Dance with somebody: Roskilde Festival in Denmark
There is one crucial question which every girl has to answer at one point or another: could you do without the daily look in the mirror, a hot shower and a powered hair dryer? Respectively, would you like to go to a week-long music festival? If said music festival proves to take place in Roskilde, Denmark, your answer should most definitely be YES!
The Roskilde Festival started in 1971 and since then has been Denmark’s major international annual music event. Back in the 70ies it was the likes of Woodstock which inspired the founders of Roskilde (former Sound Festival) to bring international music acts to Denmark and make the country’s youth gather. Today the spirit lives on and brings young people from all over to world to a tiny village in Denmark.
During the first week of July Roskilde turns into an international paradise of free art, love and music. On four warm-up and four festival days the crowd of 100.000 music and festival lovers create their own universe, build up a tent city and come up with all kinds of other surprises.
„Our tactic is ‘left-right-left-right’. Instead of taking the shortest way to reach the stage, we turn left and right as often as we can, so we won’t miss anything that happens on the camp site“, Morten tells me on our first trip crossing the whole camp site to attend the screening of the soccer EM final.
It’s 2008 and my voluntary year in Denmark is about to end. As a final treat I buy myself a tent and a train ticket to Roskilde. I want to check out the much talked about Roskilde Music Festival. With my tent in one hand and my final kroners in the other, I step out of the crowded train and make my way to the festival center. As I could not afford the ticket, I signed up as volunteer. Work four shifts during the warm up days or three during the music days, and you get your ticket for free. I did not know anybody else, but found a nice group of Germans coming to Roskilde for the last 10-15 years.
I was the newest addition to the group: younger than everybody else, female and from a different country. But I was soon to find out, that in Roskilde it doesn’t matter where you come from, or who you are – just the fact that you are there makes you part of a gigantic community.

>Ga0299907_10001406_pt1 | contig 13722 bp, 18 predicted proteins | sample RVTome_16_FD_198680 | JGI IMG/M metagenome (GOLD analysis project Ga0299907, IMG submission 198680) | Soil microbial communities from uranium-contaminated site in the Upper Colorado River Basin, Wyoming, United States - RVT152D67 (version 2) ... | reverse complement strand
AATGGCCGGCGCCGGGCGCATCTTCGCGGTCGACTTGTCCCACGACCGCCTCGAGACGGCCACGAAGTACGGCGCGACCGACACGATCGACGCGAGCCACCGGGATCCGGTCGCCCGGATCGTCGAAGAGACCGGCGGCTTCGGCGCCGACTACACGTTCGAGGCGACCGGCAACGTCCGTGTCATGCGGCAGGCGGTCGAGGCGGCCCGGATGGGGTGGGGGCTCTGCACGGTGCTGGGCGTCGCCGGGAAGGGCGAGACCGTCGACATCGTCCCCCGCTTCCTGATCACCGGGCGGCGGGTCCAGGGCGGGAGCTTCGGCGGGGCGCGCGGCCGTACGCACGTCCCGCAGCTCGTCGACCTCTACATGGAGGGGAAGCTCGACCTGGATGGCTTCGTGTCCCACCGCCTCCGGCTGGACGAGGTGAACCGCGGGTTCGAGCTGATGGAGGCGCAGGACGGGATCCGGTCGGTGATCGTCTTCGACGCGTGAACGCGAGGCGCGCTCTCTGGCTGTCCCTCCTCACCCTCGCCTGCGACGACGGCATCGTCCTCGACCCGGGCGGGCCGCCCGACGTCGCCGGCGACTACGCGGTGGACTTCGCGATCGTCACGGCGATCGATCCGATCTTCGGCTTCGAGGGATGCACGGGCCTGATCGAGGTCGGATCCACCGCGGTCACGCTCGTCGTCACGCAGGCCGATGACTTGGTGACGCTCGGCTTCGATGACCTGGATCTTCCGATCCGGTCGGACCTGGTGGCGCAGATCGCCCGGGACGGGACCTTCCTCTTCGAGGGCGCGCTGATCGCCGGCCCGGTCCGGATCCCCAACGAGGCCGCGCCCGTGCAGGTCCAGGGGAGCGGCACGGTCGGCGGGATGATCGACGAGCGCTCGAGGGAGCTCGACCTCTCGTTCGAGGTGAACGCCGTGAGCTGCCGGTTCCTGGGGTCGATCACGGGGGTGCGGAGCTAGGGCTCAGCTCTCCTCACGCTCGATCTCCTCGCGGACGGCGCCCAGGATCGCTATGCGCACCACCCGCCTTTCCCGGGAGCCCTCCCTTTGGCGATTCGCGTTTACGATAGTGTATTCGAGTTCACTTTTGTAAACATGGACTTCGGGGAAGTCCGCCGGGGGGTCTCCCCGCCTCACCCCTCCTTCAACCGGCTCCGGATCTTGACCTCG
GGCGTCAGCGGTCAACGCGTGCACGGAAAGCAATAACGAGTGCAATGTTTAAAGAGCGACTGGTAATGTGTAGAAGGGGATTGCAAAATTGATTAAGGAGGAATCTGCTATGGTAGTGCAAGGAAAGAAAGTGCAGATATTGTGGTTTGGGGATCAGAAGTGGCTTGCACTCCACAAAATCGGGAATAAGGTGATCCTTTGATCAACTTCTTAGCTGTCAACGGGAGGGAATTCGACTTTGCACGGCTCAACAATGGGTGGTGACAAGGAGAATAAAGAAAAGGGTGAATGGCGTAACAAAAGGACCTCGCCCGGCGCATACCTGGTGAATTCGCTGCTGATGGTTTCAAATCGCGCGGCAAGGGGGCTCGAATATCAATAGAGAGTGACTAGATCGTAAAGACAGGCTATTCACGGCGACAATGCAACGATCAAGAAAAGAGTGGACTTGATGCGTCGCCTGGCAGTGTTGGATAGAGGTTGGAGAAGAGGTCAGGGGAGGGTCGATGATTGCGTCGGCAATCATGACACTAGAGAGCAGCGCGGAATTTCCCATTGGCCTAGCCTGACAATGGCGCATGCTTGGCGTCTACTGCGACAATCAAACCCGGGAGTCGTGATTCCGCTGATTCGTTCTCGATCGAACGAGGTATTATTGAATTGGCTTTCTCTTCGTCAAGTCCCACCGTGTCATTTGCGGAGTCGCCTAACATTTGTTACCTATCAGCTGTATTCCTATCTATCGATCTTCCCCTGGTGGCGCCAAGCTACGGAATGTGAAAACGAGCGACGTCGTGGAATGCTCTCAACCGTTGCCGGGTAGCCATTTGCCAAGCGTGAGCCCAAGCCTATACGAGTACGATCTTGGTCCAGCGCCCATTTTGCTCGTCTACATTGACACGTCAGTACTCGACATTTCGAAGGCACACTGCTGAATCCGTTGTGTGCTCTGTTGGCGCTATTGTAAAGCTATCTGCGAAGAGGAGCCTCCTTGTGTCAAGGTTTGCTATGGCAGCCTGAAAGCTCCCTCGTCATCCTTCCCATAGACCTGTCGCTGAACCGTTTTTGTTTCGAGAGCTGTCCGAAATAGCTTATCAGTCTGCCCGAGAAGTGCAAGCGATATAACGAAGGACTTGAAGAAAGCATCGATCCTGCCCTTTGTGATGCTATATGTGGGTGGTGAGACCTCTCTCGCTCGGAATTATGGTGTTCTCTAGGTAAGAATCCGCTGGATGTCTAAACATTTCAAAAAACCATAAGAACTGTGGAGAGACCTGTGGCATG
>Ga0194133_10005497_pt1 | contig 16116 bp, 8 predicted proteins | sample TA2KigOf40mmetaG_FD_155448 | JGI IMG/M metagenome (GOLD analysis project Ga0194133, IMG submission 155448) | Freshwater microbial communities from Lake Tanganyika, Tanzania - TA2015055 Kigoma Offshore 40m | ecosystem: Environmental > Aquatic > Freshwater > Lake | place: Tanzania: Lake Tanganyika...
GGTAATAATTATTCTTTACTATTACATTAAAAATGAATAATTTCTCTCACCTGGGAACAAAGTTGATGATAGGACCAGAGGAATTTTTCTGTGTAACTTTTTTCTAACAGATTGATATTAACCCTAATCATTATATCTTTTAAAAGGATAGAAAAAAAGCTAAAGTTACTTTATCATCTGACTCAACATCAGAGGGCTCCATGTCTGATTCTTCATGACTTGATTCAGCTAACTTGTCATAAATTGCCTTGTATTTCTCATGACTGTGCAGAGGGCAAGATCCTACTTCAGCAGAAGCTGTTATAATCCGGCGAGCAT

More than Music
The festival offers so much more than just bands and music. Especially the four warm-up days give enough time and space for the tent society to grow. Every year new areas are added to the typical tent skyline: the Top Gun camp takes care of emotional stimulation in the surrounding 50 meters, the organizers of ‘Little Orange Stage’ make the festival’s main stage part of their miniversum, and many others build up stages and dance-floors to hang out all night. Every camping area has a different emphasis: one has a lake for a dip in the cool, another is home of the festival’s cinema tent (be careful: long queue in the sun), and yet another one invites you to lap on its outdoor ice skating rink. The infrastructure is extraordinary: you never walk longer that 20-30 minutes to reach a middle station providing a fire pit to cook your meals, a snack bar for the lazy ones, a cold beer shop to quench your thirst, relaxing areas with lots of shade, port-a-potties and shower houses.
The ‘left-right’ tactic seems to bear fruits from the first second. On our way back to our camp, we suddenly hear loud music from another direction and walk towards it. It is dark and all we see is red lights and the dark shadows of people dancing around a black music box which looks like a coffin. Someone is pulling the coffin-on-wheels and we follow, dancing along. It is time to move on, there is lots more to explore.
Music is not the only passion of the festival lovers. In the following days we walk past various artistic happenings. A bunch of girls paint silly figures on their new camp flags; a group of artists strolls across the camp site juggling, dancing and walking on their hands; a body paint artist makes a young man disappear behind the fur of a tiger. Roskilde festival is a mingle-mangle of all kinds of creative people. Or nudes. The annual naked run attracts hundreds of people taking their clothes of and run for a good purpose: fun.
All this is not even mentioning the festival’s effort to bring international artists to the festival. Experiences are endless.
„Can we pick up the beer-cans in your camp?“ – „Yeah sure.“ I feel like a princess with two butlers dressed in bright colors. Two guys in turquoise aprons start cleaning up our camp, picking up every returnable can or bottle. Great, I can be lazy and sustainable at the same time. Our waste gets returned and the money collected by it flows back to the non-profit festival organization. Sustainability and responsibility are a big deal at Roskilde festival. The food offered is often vegan or vegetarian; to ride the Ferris wheel you don’t have to pay but pedal for 15 minutes – the power for the attraction comes from 30 bicycles; the festival has its own train station on location to avoid people to get there by car – approximately 50% arrive by train. You can even donate your sleeping bag and roll mat which are given to the homeless in Copenhagen. Much is done to raise awareness of the destruction of the planet and society.
I have been to the festival twice, in 2008 and 2009. This year (June 29 – July 7) will be my great come-back at my old camp (since then called Camp Vienna) and the greatest festival there is! I’m looking forward to acts like Animal Collective, Sigur Rós and Volbeat. And to be honest, I will also enjoy some Ri-Ri dance tunes – that’s right: Rihanna is coming this year.
At Roskilde festival every taste in music is catered, whether it’s Rock, Pop, Electronic or Hip Hop – everyone is welcome. Get your tickets here, join the family and meet me in Denmark!